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With the EU-China summit taking place tomorrow, the first time since 2020, we’re exploring why Brussels is treading a finer line than Washington in its relationship with Beijing, even as the transatlantic allies are aligned in trying to dissuade China from siding with Russian president Vladimir Putin in his war in Ukraine.
Meanwhile, Germany and Austria yesterday took the first formal steps towards gas rationing in case Russia turns off the tap. But in a call with Germany’s chancellor, Olaf Scholz, Putin hinted at a potential compromise, saying that payments by European gas customers could continue to be made in euros.
As calls are mounting for what diplomats call “a fund for everything”, we’ll have a look at the problems maintaining customs revenues, one of the few “own resources” that fuel the EU’s coffers.
And with Brussels making another effort at bringing companies and polluting industries to task for their environmental harm, we’ll bring you the latest in what the European Commission is due to put forward next week on this topic.
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Do no (significant) harm
It’s being billed as the most difficult summit the EU has ever held with China, as the European Council and European Commission presidents prepare to deliver a blunt message to Beijing over its relationship with Vladimir Putin, write Sam Fleming and Henry Foy in Brussels.
Charles Michel and Ursula von der Leyen will urge President Xi Jinping and Premier Li Keqiang to keep their distance from Russia’s bloody war in Ukraine, warning of the reputational damage that China would suffer if it supported Moscow’s conflict.
While they are not planning to deliver explicit threats of sanctions, and officials are not working up penalties at this stage, both the US and the EU are keeping that option firmly on the table as they gauge China’s “no limits” friendship with Russia.
Yet despite the tough rhetoric, the EU is going into the discussions with deep trepidation. That is because while the EU’s geopolitical interests are diverging ever more sharply from those of China and Russia, the EU-China economic partnership remains critical to the two sides.
China’s gross domestic product is, after all, around 10 times larger than that of Russia. It is the EU’s biggest trading partner, accounting for 16 per cent of EU trade in 2020, compared with less than 5 per cent for Russia.
The EU is now engaged in a project to wean itself off Russia’s all-important hydrocarbon exports as rapidly as possible. But it would be far more painful to attempt to unwind the tightly integrated trading relationship with China.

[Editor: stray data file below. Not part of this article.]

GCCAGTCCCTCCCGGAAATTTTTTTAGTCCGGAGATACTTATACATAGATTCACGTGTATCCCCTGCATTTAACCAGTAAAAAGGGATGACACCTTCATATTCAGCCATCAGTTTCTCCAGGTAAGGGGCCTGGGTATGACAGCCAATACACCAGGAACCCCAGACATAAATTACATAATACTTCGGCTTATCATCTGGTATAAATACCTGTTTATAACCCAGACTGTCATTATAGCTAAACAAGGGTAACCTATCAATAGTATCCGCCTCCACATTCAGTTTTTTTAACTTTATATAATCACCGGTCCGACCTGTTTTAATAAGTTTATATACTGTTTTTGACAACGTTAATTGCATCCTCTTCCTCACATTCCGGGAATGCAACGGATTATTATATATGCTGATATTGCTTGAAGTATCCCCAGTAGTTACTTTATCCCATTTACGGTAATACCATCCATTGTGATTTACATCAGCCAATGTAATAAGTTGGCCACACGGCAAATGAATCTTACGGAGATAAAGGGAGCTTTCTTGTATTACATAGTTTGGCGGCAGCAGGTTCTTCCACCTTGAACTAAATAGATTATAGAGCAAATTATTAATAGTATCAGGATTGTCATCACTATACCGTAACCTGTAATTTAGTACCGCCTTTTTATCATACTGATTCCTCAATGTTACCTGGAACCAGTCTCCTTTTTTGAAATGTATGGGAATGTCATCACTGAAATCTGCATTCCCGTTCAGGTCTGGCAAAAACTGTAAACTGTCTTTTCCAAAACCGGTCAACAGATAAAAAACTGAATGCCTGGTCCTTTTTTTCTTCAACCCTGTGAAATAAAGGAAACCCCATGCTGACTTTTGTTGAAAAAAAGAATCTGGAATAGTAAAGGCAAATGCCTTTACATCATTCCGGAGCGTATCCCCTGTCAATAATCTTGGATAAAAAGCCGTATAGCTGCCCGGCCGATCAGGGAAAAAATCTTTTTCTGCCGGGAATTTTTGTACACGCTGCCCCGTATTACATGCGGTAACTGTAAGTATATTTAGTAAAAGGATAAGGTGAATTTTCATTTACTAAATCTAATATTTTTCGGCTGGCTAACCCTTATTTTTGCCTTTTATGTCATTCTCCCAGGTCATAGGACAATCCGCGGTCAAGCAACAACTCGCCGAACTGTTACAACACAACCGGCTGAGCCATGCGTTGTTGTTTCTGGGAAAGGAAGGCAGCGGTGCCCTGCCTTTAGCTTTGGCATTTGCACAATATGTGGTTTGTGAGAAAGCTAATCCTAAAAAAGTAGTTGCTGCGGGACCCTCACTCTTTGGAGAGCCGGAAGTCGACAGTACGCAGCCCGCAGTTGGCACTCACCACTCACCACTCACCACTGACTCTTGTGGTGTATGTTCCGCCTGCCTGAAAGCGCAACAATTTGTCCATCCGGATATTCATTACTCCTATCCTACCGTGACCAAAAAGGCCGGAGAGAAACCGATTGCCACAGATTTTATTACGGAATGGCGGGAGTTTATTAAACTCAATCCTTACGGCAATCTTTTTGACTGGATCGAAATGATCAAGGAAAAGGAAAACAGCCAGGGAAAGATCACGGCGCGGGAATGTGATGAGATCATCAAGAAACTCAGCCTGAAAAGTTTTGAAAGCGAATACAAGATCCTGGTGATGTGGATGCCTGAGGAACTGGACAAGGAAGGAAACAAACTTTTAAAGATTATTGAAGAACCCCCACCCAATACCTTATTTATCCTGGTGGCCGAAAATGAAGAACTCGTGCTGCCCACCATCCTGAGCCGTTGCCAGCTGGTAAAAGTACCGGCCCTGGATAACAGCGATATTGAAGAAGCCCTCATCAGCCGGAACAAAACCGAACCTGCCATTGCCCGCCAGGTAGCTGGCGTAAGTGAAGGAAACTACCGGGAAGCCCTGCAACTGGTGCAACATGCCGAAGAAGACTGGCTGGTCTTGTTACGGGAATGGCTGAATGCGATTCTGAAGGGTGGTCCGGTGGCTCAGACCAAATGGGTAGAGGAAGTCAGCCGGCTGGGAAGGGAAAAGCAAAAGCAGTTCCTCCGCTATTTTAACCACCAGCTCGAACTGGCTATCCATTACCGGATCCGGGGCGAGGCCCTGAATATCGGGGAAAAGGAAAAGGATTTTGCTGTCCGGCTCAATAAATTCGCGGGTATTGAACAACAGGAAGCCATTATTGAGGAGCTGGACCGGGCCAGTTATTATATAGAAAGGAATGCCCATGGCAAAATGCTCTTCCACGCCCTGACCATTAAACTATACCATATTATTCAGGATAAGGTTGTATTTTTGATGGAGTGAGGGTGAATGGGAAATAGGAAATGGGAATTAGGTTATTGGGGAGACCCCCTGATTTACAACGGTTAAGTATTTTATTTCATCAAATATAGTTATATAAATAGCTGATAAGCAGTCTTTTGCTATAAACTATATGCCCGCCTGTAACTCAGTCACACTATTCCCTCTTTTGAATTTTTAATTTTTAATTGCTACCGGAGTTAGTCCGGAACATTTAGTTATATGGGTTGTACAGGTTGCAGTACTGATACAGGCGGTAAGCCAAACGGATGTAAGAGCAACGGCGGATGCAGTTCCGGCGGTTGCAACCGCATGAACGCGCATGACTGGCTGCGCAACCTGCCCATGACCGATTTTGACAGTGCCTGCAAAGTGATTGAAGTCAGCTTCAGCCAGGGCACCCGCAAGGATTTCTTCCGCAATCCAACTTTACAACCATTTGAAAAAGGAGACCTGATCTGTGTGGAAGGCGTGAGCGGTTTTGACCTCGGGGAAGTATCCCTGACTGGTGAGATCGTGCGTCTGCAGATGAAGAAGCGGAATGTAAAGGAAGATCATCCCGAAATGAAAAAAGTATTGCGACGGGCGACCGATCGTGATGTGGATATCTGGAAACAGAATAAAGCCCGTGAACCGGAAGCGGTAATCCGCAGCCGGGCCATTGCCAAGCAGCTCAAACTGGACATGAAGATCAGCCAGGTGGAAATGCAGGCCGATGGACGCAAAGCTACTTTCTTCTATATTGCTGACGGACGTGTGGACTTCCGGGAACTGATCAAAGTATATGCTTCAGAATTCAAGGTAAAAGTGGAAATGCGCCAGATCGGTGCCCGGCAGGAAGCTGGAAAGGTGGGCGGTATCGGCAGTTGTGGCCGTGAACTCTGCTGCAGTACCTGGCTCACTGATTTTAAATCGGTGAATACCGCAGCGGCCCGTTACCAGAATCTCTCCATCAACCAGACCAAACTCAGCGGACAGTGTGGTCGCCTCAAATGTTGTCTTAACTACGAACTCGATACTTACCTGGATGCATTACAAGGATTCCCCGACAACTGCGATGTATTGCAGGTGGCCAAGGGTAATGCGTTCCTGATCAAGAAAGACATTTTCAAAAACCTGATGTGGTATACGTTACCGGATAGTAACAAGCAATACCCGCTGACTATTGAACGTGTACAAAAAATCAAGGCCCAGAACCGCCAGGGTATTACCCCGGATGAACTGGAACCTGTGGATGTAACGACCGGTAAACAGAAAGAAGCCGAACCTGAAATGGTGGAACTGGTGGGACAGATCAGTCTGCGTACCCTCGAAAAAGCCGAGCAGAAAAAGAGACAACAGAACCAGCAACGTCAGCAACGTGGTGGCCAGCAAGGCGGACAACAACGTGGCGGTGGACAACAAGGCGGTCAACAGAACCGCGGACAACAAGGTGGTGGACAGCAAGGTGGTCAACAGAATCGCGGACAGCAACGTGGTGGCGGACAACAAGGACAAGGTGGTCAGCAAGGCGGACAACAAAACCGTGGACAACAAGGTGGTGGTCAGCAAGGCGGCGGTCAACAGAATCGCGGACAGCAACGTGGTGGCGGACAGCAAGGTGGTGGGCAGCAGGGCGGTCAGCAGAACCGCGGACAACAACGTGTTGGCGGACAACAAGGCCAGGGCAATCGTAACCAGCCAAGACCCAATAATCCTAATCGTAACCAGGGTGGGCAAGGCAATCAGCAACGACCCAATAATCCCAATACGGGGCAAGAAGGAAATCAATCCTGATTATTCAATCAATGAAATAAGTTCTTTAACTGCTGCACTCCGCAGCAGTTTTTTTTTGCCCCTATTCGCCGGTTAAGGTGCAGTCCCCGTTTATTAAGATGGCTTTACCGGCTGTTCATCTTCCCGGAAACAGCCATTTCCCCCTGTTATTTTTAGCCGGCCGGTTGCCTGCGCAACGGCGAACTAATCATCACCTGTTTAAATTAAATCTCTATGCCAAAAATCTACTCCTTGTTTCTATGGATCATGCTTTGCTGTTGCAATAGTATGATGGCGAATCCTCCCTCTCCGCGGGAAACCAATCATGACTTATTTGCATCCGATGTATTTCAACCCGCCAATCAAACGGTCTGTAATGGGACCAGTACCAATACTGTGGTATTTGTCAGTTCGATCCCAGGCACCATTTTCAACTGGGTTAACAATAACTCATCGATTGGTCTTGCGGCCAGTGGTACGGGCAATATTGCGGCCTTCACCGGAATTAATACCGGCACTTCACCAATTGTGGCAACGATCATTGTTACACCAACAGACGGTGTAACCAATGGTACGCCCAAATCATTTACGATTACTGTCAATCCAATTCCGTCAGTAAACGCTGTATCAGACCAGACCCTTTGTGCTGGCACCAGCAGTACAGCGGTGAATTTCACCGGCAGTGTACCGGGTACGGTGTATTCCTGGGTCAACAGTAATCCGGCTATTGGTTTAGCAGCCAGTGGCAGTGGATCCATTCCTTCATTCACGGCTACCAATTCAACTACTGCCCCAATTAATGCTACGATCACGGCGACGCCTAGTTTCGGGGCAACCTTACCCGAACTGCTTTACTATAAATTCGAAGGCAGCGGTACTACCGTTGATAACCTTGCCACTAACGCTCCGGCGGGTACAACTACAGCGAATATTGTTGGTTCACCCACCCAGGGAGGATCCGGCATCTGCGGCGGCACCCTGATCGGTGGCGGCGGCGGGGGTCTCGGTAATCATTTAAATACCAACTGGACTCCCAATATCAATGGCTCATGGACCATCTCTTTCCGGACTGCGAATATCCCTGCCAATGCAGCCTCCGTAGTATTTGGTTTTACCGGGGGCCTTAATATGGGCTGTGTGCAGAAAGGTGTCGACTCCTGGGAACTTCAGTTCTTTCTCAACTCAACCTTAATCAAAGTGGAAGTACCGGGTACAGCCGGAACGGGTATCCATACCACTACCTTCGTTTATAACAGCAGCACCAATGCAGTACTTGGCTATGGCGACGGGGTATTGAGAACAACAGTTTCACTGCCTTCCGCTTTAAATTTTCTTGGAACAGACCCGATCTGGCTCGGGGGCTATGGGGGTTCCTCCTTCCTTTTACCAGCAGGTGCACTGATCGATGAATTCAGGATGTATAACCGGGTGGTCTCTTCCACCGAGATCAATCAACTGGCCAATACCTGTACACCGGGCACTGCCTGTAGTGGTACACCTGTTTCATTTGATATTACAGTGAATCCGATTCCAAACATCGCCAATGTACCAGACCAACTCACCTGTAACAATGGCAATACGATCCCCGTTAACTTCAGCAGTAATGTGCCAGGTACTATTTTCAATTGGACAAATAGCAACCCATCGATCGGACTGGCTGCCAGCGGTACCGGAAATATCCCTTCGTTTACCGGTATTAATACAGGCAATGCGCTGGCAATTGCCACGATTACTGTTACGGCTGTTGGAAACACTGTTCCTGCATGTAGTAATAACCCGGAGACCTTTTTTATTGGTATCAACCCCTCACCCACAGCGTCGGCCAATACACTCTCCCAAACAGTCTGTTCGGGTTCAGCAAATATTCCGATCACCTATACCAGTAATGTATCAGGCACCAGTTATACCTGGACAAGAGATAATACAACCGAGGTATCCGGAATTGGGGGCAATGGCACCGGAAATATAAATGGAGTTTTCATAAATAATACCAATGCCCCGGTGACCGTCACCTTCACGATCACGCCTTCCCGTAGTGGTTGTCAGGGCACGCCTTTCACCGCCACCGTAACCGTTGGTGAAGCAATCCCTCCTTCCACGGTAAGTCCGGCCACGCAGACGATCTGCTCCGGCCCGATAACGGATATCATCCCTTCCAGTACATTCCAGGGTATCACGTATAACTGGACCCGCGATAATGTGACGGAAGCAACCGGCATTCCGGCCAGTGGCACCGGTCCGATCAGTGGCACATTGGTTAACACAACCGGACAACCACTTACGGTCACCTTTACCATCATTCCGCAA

The EU-China investment treaty agreed in 2020 remains a distant prospect, and the EU remains focused on hardening its trade defences against China, rather than pursuing deeper integration.
But both sides have huge incentives to avoid a fundamental breakdown in their economic relations. Officials make no secret of the fact that while the EU’s relationship with China has become increasingly fractious, it remains a very different one from that of the US, which is engaged in taking a more open adversarial track with Beijing (and pressing the EU to follow suit).
The EU presidents, said one official, “agree that we need to continue working with China”. A very clear case will be made that “our economies both gain from the trade relationship, which feeds both societies . . . And the current global turbulence is not good for that.”
The goal of the EU-China call, scheduled for tomorrow morning Brussels time, is therefore damage mitigation. The EU is not expecting China to play a positive role in ending the war in Ukraine but it is hoping Beijing will keep its distance.
That may seem a singularly unambitious goal but it may be the best the EU can hope for.
Chart du jour: German vulnerability
In past years, China exploited divisions in the bloc, with Germany often prioritising friendly ties with Beijing. But China’s position on the war in Ukraine changed the calculus. (More here)
EU seeks refined customs
The calls on the EU’s budget are only growing as the union faces mounting common challenges — including the need to push forward the green agenda, respond to the refugee crisis, decouple from Russian fossil fuels and bolster common defence projects, writes Sam Fleming.
Yet the reality is that the budget is based on fragile foundations. Member states have yet to agree the fresh “own resources” — or bespoke revenue lines — that will be needed to repay the common borrowing under the €800bn NextGenerationEU programme, for example.